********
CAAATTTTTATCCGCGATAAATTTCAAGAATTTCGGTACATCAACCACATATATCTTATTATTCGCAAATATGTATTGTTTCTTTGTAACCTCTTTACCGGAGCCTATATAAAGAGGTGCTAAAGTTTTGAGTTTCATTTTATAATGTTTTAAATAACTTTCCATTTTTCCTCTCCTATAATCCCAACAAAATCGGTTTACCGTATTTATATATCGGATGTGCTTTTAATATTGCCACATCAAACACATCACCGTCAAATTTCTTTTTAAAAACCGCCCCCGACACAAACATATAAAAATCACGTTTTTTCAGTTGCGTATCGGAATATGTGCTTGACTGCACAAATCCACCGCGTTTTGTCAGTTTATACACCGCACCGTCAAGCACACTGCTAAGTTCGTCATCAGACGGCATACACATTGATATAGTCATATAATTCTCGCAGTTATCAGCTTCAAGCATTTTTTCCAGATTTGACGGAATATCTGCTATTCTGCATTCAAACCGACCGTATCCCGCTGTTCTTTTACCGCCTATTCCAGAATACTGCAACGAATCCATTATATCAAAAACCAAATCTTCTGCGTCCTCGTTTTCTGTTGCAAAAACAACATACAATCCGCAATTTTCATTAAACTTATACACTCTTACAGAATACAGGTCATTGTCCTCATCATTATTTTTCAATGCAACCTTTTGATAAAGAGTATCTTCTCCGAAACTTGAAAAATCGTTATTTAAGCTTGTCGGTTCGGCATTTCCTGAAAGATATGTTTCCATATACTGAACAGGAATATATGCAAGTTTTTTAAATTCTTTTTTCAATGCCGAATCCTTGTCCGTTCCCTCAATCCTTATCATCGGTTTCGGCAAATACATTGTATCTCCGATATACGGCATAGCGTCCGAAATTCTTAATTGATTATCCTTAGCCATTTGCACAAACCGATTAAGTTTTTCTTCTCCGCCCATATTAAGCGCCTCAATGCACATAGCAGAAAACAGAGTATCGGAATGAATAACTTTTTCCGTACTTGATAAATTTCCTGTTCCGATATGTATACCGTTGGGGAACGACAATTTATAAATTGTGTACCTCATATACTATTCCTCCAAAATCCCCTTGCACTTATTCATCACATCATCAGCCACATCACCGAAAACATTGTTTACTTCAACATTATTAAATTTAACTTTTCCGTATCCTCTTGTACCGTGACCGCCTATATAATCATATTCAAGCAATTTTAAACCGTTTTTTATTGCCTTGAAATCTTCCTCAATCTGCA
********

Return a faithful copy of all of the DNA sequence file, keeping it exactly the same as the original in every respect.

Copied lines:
CAAATTTTTATCCGCGATAAATTTCAAGAATTTCGGTACATCAACCACATATATCTTATTATTCGCAAATATGTATTGTTTCTTTGTAACCTCTTTACCGGAGCCTATATAAAGAGGTGCTAAAGTTTTGAGTTTCATTTTATAATGTTTTAAATAACTTTCCATTTTTCCTCTCCTATAATCCCAACAAAATCGGTTTACCGTATTTATATATCGGATGTGCTTTTAATATTGCCACATCAAACACATCACCGTCAAATTTCTTTTTAAAAACCGCCCCCGACACAAACATATAAAAATCACGTTTTTTCAGTTGCGTATCGGAATATGTGCTTGACTGCACAAATCCACCGCGTTTTGTCAGTTTATACACCGCACCGTCAAGCACACTGCTAAGTTCGTCATCAGACGGCATACACATTGATATAGTCATATAATTCTCGCAGTTATCAGCTTCAAGCATTTTTTCCAGATTTGACGGAATATCTGCTATTCTGCATTCAAACCGACCGTATCCCGCTGTTCTTTTACCGCCTATTCCAGAATACTGCAACGAATCCATTATATCAAAAACCAAATCTTCTGCGTCCTCGTTTTCTGTTGCAAAAACAACATACAATCCGCAATTTTCATTAAACTTATACACTCTTACAGAATACAGGTCATTGTCCTCATCATTATTTTTCAATGCAACCTTTTGATAAAGAGTATCTTCTCCGAAACTTGAAAAATCGTTATTTAAGCTTGTCGGTTCGGCATTTCCTGAAAGATATGTTTCCATATACTGAACAGGAATATATGCAAGTTTTTTAAATTCTTTTTTCAATGCCGAATCCTTGTCCGTTCCCTCAATCCTTATCATCGGTTTCGGCAAATACATTGTATCTCCGATATACGGCATAGCGTCCGAAATTCTTAATTGATTATCCTTAGCCATTTGCACAAACCGATTAAGTTTTTCTTCTCCGCCCATATTAAGCGCCTCAATGCACATAGCAGAAAACAGAGTATCGGAATGAATAACTTTTTCCGTACTTGATAAATTTCCTGTTCCGATATGTATACCGTTGGGGAACGACAATTTATAAATTGTGTACCTCATATACTATTCCTCCAAAATCCCCTTGCACTTATTCATCACATCATCAGCCACATCACCGAAAACATTGTTTACTTCAACATTATTAAATTTAACTTTTCCGTATCCTCTTGTACCGTGACCGCCTATATAATCATATTCAAGCAATTTTAAACCGTTTTTTATTGCCTTGAAATCTTCCTCAATCTGCA